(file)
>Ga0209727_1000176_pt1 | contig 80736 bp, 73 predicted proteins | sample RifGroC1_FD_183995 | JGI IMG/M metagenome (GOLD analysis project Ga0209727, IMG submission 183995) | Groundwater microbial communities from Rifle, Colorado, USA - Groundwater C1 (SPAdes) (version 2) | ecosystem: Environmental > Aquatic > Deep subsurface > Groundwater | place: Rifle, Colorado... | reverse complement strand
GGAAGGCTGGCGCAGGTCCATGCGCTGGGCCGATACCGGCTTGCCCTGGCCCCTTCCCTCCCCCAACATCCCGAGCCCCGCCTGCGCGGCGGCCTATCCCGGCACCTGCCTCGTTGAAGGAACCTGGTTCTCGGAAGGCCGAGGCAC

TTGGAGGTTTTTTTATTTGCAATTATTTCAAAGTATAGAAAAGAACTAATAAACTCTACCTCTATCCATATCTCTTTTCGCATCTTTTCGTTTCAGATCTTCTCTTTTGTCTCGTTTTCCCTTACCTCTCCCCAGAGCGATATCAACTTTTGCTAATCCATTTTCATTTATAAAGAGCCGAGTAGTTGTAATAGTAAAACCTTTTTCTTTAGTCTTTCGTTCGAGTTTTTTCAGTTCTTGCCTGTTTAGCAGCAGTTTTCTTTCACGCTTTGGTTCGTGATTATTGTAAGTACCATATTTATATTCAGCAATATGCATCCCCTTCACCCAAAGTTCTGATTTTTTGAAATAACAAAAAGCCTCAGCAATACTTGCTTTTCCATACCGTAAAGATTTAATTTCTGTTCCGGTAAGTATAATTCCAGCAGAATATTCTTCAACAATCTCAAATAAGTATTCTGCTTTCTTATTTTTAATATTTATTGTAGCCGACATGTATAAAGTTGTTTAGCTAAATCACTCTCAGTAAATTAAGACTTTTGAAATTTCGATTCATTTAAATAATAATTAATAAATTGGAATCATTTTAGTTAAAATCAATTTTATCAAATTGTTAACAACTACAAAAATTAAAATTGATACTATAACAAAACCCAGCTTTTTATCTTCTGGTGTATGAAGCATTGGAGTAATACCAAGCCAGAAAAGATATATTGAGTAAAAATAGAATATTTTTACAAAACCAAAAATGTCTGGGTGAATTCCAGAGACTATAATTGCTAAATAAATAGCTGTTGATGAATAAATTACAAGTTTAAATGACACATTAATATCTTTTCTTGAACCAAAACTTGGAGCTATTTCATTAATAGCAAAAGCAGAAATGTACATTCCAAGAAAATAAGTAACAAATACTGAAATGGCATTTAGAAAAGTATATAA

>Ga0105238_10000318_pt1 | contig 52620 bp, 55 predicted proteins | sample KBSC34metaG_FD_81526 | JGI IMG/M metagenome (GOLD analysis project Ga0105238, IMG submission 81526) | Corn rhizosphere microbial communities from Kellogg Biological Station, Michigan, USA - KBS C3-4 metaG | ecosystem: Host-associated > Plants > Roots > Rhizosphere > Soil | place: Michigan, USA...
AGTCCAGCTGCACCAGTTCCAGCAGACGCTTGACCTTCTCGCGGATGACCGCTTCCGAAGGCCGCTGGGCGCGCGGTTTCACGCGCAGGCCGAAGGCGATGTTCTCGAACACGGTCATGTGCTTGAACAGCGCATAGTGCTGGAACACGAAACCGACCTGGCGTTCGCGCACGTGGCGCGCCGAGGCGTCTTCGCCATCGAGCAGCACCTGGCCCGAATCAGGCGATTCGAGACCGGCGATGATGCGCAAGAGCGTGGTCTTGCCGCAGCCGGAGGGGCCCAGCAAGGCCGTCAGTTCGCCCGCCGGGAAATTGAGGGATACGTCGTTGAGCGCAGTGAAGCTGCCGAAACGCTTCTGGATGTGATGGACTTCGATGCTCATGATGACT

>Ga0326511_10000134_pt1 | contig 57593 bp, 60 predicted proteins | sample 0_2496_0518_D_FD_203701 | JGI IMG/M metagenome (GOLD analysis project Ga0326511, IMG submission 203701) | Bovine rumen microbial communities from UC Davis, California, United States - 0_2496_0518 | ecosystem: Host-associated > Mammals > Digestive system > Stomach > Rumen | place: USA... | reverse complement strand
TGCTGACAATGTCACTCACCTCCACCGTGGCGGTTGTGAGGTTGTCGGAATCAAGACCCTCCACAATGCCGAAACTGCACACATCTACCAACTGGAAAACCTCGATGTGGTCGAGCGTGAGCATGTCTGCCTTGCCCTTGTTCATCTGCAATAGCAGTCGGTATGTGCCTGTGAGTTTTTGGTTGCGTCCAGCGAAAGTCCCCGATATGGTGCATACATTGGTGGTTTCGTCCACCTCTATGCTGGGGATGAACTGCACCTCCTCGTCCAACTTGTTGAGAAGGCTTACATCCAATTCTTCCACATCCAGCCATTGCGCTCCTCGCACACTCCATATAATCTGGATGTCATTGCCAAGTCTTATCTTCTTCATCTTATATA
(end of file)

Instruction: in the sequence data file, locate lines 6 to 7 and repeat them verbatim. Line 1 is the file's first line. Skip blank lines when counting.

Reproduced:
>Ga0326511_10000134_pt1 | contig 57593 bp, 60 predicted proteins | sample 0_2496_0518_D_FD_203701 | JGI IMG/M metagenome (GOLD analysis project Ga0326511, IMG submission 203701) | Bovine rumen microbial communities from UC Davis, California, United States - 0_2496_0518 | ecosystem: Host-associated > Mammals > Digestive system > Stomach > Rumen | place: USA... | reverse complement strand
TGCTGACAATGTCACTCACCTCCACCGTGGCGGTTGTGAGGTTGTCGGAATCAAGACCCTCCACAATGCCGAAACTGCACACATCTACCAACTGGAAAACCTCGATGTGGTCGAGCGTGAGCATGTCTGCCTTGCCCTTGTTCATCTGCAATAGCAGTCGGTATGTGCCTGTGAGTTTTTGGTTGCGTCCAGCGAAAGTCCCCGATATGGTGCATACATTGGTGGTTTCGTCCACCTCTATGCTGGGGATGAACTGCACCTCCTCGTCCAACTTGTTGAGAAGGCTTACATCCAATTCTTCCACATCCAGCCATTGCGCTCCTCGCACACTCCATATAATCTGGATGTCATTGCCAAGTCTTATCTTCTTCATCTTATATA